Justice Minister Cathy Jamieson has defended the Scottish Executive's record of prison reform following an attack from an outgoing prison chief.
The retiring governor of Inverness jail, Alastair MacDonald, told BBC Scotland that the prison service had suffered years of neglect.
Mr MacDonald also raised concerns that prisons were being turned into a social service for the vulnerable.
Ms Jamieson admitted the need to address reoffending rates.
However, she said major investment in infrastructure was improving the prison service across Scotland.
Ms Jamieson said: "We are trying to tackle the reoffending for the first time ever.
"We have actually had a focus on this. We have changed the legislation, we have put in place new ways to do that.
"We are also bringing in measures through legislation to, for example, deal with fine defaulters in an entirely different way so that they don't end up in prison at the public expense.
"The public expects offenders to be punished but also rehabilitated. We want to do that."
The Scottish Prison Service (SPS) also defended the executive's record of investment.
Mr MacDonald said overcrowding meant reverting to practices of 200 years ago with prisoners being sent to jails far from their families.
He also said 30% of those coming through the gates could not read or write and half of them had not reached primary six academic level.
Mr MacDonald, who retires this week after 31 years, said prisons were increasingly becoming a social service.
He said the population at Inverness, also known as Porterfield, had grown in the six-and-a-half years he has been in charge.
"When I first arrived here the daily population was around 125 and now we are regularly having 150," said Mr MacDonald.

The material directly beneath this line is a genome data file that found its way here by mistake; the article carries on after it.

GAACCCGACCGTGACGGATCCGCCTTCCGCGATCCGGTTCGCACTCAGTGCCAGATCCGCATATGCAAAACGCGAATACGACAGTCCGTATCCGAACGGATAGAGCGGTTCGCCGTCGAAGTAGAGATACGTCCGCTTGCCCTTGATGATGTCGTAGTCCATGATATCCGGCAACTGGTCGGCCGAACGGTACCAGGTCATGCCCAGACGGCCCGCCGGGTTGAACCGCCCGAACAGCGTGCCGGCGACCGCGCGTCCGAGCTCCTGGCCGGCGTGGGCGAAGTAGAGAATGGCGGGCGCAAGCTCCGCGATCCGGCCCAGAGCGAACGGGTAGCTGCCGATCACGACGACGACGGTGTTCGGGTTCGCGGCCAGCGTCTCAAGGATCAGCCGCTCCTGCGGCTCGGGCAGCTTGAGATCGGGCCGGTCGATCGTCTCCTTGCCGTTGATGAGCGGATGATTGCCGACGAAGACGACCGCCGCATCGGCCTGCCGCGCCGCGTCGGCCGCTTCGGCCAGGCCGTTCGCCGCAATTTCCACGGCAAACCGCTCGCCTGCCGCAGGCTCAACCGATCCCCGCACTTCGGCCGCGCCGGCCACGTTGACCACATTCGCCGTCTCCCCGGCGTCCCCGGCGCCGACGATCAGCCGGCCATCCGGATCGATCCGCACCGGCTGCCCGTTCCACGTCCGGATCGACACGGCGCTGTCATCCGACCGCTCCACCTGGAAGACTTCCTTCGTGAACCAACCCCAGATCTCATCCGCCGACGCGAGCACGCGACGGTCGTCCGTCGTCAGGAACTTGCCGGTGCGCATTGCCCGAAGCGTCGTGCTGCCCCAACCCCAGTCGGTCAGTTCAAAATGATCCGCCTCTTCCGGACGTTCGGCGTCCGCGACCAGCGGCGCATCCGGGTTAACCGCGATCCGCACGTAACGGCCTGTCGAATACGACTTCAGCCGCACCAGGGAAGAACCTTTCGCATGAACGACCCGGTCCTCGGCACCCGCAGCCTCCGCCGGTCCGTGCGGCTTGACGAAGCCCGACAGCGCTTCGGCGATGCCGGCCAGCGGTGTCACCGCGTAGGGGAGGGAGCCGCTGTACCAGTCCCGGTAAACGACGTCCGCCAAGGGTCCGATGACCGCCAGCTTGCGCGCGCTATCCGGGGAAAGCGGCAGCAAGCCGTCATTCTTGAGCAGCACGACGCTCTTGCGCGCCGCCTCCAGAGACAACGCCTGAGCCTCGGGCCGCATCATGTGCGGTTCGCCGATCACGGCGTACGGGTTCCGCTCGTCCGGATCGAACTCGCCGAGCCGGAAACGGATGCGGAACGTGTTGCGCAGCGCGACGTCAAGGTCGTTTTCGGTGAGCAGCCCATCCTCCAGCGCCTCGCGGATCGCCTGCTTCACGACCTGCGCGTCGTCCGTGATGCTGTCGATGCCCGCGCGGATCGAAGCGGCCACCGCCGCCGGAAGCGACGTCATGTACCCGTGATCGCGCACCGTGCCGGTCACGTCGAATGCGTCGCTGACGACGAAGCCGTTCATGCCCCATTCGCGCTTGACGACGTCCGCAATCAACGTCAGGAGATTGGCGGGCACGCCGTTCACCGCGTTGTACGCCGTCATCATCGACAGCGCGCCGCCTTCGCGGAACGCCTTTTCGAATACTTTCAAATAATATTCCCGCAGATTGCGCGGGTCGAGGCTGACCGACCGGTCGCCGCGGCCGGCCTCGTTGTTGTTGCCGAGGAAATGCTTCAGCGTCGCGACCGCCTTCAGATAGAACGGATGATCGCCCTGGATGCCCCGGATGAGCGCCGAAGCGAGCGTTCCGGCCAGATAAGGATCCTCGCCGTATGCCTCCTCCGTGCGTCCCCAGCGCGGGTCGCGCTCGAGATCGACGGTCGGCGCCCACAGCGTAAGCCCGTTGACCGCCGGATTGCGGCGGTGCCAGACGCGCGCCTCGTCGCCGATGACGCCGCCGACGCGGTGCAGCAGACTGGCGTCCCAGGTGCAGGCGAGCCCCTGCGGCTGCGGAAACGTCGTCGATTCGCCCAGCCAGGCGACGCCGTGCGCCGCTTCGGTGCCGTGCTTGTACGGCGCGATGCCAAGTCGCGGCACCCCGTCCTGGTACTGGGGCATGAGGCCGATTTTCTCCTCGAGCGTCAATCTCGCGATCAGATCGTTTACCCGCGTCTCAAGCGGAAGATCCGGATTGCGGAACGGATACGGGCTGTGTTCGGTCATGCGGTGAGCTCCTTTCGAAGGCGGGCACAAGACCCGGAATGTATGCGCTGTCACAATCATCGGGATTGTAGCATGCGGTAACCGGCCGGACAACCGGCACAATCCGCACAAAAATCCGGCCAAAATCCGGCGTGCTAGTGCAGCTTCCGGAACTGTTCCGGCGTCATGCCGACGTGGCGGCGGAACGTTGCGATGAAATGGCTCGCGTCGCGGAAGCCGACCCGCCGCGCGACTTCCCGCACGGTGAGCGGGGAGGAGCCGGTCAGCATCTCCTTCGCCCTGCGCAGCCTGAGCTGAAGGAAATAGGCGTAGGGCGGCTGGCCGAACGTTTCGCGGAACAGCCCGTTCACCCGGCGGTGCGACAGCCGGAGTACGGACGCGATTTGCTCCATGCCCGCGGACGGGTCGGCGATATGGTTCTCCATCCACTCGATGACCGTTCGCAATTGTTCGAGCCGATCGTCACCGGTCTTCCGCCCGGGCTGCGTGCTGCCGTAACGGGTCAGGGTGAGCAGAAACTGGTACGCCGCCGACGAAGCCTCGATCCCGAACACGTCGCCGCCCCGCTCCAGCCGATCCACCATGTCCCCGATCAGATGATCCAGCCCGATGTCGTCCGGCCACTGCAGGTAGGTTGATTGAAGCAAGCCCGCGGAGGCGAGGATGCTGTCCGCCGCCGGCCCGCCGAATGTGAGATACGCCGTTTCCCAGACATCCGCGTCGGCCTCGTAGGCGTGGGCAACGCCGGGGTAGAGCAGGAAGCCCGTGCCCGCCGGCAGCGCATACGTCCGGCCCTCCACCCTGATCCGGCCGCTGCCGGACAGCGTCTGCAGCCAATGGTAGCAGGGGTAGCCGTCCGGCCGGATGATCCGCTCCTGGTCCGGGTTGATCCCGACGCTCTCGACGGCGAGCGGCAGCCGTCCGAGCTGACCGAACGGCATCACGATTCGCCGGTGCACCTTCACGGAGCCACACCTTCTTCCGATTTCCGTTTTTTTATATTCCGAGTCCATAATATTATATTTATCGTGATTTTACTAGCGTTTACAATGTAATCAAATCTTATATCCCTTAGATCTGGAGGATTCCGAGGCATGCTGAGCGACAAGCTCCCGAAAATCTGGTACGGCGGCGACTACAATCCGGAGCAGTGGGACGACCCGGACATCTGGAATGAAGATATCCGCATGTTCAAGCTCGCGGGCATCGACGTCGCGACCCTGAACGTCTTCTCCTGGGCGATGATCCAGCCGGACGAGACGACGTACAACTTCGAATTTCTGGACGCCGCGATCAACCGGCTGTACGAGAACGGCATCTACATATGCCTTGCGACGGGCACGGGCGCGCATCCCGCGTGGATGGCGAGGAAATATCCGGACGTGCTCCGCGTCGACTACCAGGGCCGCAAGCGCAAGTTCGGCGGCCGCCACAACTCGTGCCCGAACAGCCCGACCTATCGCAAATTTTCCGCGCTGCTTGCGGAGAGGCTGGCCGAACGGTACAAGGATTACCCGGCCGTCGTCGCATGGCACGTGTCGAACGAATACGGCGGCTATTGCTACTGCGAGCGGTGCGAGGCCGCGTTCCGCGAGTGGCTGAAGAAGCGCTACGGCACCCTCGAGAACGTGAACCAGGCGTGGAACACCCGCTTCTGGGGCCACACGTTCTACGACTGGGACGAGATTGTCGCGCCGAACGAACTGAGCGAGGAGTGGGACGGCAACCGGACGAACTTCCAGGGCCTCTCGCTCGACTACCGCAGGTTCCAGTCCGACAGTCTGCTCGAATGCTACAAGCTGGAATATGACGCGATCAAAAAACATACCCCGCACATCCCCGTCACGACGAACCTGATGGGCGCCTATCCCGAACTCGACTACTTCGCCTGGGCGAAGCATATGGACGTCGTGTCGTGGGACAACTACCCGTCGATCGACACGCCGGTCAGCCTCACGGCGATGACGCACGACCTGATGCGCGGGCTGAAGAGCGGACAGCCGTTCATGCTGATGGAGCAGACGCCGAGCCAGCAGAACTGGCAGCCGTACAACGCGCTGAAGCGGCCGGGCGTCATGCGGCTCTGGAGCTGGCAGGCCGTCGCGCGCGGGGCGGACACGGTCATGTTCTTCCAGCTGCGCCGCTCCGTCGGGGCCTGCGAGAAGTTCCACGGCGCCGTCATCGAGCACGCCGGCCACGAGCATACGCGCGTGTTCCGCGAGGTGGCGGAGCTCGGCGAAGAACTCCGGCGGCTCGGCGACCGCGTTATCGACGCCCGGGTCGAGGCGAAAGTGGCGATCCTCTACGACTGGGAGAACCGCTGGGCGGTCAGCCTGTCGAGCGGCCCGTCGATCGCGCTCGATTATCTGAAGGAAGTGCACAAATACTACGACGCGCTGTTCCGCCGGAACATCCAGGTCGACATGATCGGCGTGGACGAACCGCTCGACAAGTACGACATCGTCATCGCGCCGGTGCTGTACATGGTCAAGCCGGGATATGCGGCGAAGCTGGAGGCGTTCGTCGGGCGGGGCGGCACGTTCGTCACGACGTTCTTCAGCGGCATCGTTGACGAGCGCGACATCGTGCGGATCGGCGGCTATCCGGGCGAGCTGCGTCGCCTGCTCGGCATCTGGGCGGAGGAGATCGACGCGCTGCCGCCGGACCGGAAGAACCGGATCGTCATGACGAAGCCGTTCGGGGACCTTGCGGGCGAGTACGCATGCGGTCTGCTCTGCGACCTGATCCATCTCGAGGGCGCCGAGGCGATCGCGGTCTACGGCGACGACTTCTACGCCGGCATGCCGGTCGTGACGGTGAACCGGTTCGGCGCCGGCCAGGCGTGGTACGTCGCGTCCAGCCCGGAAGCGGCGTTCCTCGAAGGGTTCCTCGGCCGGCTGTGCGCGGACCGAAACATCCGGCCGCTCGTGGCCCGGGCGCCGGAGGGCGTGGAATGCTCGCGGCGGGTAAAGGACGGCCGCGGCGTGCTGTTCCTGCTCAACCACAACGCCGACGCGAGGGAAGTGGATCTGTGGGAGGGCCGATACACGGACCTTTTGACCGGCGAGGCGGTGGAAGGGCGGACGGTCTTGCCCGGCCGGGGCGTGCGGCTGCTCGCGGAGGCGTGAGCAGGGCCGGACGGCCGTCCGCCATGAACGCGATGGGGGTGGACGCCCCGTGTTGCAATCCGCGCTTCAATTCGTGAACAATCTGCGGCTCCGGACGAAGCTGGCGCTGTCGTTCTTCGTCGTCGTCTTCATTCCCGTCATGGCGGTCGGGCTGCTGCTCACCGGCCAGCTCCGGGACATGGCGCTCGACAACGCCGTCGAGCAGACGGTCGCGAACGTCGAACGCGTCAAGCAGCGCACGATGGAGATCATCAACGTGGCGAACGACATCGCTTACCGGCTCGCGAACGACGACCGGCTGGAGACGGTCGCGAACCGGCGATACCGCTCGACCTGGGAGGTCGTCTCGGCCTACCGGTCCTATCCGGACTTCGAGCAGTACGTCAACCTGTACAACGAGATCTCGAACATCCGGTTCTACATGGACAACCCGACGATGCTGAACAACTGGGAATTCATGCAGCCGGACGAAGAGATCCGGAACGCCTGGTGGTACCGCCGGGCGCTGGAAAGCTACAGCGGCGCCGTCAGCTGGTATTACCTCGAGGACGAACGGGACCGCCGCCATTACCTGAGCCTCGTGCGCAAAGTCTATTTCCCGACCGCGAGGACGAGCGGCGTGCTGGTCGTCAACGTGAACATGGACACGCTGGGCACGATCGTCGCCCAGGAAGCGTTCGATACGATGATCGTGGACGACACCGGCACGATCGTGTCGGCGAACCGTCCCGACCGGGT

"On top of that, on a weekly basis we have to send prisoners down south and indeed this takes us back to the situation that prevailed in the Highlands 200 years ago.
"So we are going in a reverse direction at the moment sadly."
Mr MacDonald added: "It is a very sad fact so many families now have to travel great distances to see their brothers, husbands, whoever, because we have to send them to places like Barlinnie because of overcrowding."
The former governor of Shotts and Barlinnie ruled out any attempt to close Inverness, but said there was a "lack of will at many levels" to deal with unsuitable prisons.
Citing statistics from two years ago showing that 135 per 100,000 people in Scotland were imprisoned, Mr MacDonald said: "A serious question has to be asked of the Scottish nation.
"Why are we having to lock up so many of our citizens?
"What has gone wrong? Why is the direction taking a wrong turning with regard to people who cause risks within our communities."
He said more appropriate and less costly alternatives to prison had to be found for some of those who end up in jail.
"If you look at the average prison population now more than 30% of prisoners coming through Inverness' gates cannot read or write," said Mr MacDonald.
Prison officials pointed to record investment in the service
"About 50% of them haven't reached primary six academic level."
He said 70% of admissions at Porterfield had substance abuse problems and 70% displayed psychiatric illness.
"Many of my senior colleagues now are becoming acutely aware that we are becoming centres of social service," he said.
"We are lifting many people out of poverty so it's claimed. We are certainly lifting many people into prison."
The governor said the Scottish Executive, in consultation with the prison service, had produced helpful and valuable policies.
However, he said they were not backed by adequate funding.
"Many policies are like the Easter eggs we hated getting as children - very large, very attractive but when you take off the silver paper it is a big hollow egg," said Mr MacDonald.
The Scottish Prison Service said the executive had made record levels of investment in renewing the prison estate over the last five years and was currently investing £1.5m a week.
A spokesman added that the issue of alternatives to jail had been recognised by Scottish ministers.
Scotland, he argued, had a great range of alternatives to custody and there had been a significant improvement in facilities in the community.
The spokesman said importance should be placed on the quality of prison services and facilities - not whether or not they were resourced from the public or private sector.
Scottish Conservative justice spokeswoman Margaret Mitchell said Scotland should be following Ireland and Spain.
She said: "Spain imprisons four times more people than Scotland relative to recorded crime and Ireland three times more.
"Unsurprisingly, the deterrent is such that crimes per capita in both Ireland and Spain are around a quarter of the level here."